Keywords: amadeus gas, thermogenic, abiogenic, C, H, N, He isotopes

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1 Numerical Analysis of the Computational Fluid Dynamics of Co-Digestion in a Large-Scale Continuous Stirred Tank Reactor

Authors: Sylvana A. Vega, Cesar E. Huilinir, Carlos J. Gonzalez


Co-digestion in anaerobic biodigesters is a technology improving hydrolysis by increasing methane generation. In the present study, the dimensional computational fluid dynamics (CFD) is numerically analyzed using Ansys Fluent software for agitation in a full-scale Continuous Stirred Tank Reactor (CSTR) biodigester during the co-digestion process. For this, a rheological study of the substrate is carried out, establishing rotation speeds of the stirrers depending on the microbial activity and energy ranges. The substrate is organic waste from industrial sources of sanitary water, butcher, fishmonger, and dairy. Once the rheological behavior curves have been obtained, it is obtained that it is a non-Newtonian fluid of the pseudoplastic type, with a solids rate of 12%. In the simulation, the rheological results of the fluid are considered, and the full-scale CSTR biodigester is modeled. It was coupling the second-order continuity differential equations, the three-dimensional Navier Stokes, the power-law model for non-Newtonian fluids, and three turbulence models: k-ε RNG, k-ε Realizable, and RMS (Reynolds Stress Model), for a 45° tilt vane impeller. It is simulated for three minutes since it is desired to study an intermittent mixture with a saving benefit of energy consumed. The results show that the absolute errors of the power number associated with the k-ε RNG, k-ε Realizable, and RMS models were 7.62%, 1.85%, and 5.05%, respectively, the numbers of power obtained from the analytical-experimental equation of Nagata. The results of the generalized Reynolds number show that the fluid dynamics have a transition-turbulent flow regime. Concerning the Froude number, the result indicates there is no need to implement baffles in the biodigester design, and the power number provides a steady trend close to 1.5. It is observed that the levels of design speeds within the biodigester are approximately 0.1 m/s, which are speeds suitable for the microbial community, where they can coexist and feed on the substrate in co-digestion. It is concluded that the model that more accurately predicts the behavior of fluid dynamics within the reactor is the k-ε Realizable model. The flow paths obtained are consistent with what is stated in the referenced literature, where the 45° inclination PBT impeller is the right type of agitator to keep particles in suspension and, in turn, increase the dispersion of gas in the liquid phase. If a 24/7 complete mix is considered under stirred agitation, with a plant factor of 80%, 51,840 kWh/year are estimated. On the contrary, if intermittent agitations of 3 min every 15 min are used under the same design conditions, reduce almost 80% of energy costs. It is a feasible solution to predict the energy expenditure of an anaerobic biodigester CSTR. It is recommended to use high mixing intensities, at the beginning and end of the joint phase acetogenesis/methanogenesis. This high intensity of mixing, in the beginning, produces the activation of the bacteria, and once reaching the end of the Hydraulic Retention Time period, it produces another increase in the mixing agitations, favoring the final dispersion of the biogas that may be trapped in the biodigester bottom.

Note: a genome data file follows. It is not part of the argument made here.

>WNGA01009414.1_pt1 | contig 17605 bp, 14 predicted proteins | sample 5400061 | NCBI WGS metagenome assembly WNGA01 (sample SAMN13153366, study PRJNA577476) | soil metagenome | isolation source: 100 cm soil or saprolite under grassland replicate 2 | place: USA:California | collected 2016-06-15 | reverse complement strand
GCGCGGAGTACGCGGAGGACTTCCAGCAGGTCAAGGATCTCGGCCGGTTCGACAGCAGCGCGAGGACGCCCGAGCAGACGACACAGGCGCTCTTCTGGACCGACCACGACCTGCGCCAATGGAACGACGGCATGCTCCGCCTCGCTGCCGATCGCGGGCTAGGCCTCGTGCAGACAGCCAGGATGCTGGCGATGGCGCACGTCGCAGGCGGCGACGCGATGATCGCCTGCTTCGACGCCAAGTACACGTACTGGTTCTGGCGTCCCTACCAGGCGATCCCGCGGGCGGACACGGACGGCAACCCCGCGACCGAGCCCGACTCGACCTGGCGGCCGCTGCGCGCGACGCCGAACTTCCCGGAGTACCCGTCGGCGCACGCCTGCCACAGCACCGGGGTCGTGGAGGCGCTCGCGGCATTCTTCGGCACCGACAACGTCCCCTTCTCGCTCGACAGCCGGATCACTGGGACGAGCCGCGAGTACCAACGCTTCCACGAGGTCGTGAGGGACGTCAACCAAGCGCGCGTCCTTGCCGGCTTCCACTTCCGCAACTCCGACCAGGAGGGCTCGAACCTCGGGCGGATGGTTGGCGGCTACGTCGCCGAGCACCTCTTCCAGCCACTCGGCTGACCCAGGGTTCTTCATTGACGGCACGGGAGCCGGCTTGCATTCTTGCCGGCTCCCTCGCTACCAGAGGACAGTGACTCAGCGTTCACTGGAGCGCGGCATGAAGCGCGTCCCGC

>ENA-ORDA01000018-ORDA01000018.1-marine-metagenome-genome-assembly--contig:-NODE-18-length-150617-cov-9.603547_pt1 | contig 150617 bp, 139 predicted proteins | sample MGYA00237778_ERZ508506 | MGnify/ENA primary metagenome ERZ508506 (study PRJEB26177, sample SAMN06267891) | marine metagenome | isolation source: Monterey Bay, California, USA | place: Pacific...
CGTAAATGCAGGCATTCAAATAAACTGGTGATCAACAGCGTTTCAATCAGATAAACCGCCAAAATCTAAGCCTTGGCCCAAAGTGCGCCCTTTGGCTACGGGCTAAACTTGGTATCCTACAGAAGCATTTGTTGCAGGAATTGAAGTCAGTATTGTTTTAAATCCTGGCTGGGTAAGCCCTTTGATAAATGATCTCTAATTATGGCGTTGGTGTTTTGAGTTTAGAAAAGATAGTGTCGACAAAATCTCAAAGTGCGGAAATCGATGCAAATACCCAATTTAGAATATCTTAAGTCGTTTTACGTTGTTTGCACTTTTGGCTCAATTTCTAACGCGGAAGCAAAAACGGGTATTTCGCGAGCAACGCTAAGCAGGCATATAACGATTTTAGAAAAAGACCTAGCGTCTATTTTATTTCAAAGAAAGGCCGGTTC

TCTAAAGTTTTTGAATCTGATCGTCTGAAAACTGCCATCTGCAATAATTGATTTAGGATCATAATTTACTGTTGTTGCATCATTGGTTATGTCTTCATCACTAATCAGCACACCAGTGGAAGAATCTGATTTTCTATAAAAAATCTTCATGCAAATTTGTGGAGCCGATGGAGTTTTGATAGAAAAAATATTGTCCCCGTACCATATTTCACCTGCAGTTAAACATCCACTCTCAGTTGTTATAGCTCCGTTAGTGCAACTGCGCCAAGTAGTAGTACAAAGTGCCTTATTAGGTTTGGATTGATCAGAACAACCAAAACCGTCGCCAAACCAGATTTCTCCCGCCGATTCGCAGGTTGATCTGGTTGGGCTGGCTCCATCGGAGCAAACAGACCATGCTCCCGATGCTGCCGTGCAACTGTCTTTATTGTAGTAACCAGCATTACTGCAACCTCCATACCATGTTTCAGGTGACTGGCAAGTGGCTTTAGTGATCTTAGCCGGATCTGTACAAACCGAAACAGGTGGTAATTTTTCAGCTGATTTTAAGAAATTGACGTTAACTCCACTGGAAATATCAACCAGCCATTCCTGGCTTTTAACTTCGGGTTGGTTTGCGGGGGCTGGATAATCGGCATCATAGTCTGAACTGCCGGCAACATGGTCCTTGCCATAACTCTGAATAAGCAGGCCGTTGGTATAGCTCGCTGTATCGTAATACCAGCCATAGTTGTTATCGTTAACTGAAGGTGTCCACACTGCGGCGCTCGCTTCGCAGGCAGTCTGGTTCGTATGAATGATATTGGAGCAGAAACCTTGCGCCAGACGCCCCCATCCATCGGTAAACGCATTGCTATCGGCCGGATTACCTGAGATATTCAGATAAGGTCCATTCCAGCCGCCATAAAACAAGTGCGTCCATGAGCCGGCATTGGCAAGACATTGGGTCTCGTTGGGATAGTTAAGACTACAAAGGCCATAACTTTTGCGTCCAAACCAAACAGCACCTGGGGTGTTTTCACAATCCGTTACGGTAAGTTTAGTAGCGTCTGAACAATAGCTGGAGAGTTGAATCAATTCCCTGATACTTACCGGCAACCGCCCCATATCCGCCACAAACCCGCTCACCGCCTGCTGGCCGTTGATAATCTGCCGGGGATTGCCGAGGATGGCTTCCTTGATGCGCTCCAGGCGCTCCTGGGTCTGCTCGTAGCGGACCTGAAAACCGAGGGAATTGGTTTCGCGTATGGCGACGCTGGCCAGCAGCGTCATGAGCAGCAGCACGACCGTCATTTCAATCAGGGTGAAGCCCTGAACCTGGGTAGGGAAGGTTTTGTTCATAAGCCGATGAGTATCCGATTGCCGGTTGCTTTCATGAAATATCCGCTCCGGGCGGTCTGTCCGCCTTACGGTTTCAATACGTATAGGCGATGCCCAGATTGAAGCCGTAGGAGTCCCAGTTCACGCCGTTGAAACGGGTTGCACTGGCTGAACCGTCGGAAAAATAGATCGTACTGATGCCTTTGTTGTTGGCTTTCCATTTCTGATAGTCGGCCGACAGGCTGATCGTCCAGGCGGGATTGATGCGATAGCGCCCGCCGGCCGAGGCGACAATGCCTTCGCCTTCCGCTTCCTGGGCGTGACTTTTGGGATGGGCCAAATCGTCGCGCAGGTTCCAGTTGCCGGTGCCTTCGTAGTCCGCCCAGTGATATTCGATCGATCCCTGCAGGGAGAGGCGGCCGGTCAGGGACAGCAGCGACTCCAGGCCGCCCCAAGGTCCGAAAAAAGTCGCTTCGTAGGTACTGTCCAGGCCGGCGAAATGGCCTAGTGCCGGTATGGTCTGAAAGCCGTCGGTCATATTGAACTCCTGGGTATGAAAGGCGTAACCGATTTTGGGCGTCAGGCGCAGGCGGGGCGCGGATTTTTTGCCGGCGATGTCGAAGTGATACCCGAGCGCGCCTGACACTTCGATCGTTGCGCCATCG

Keywords: anaerobic co-digestion, computational fluid dynamics, CFD, net power, organic waste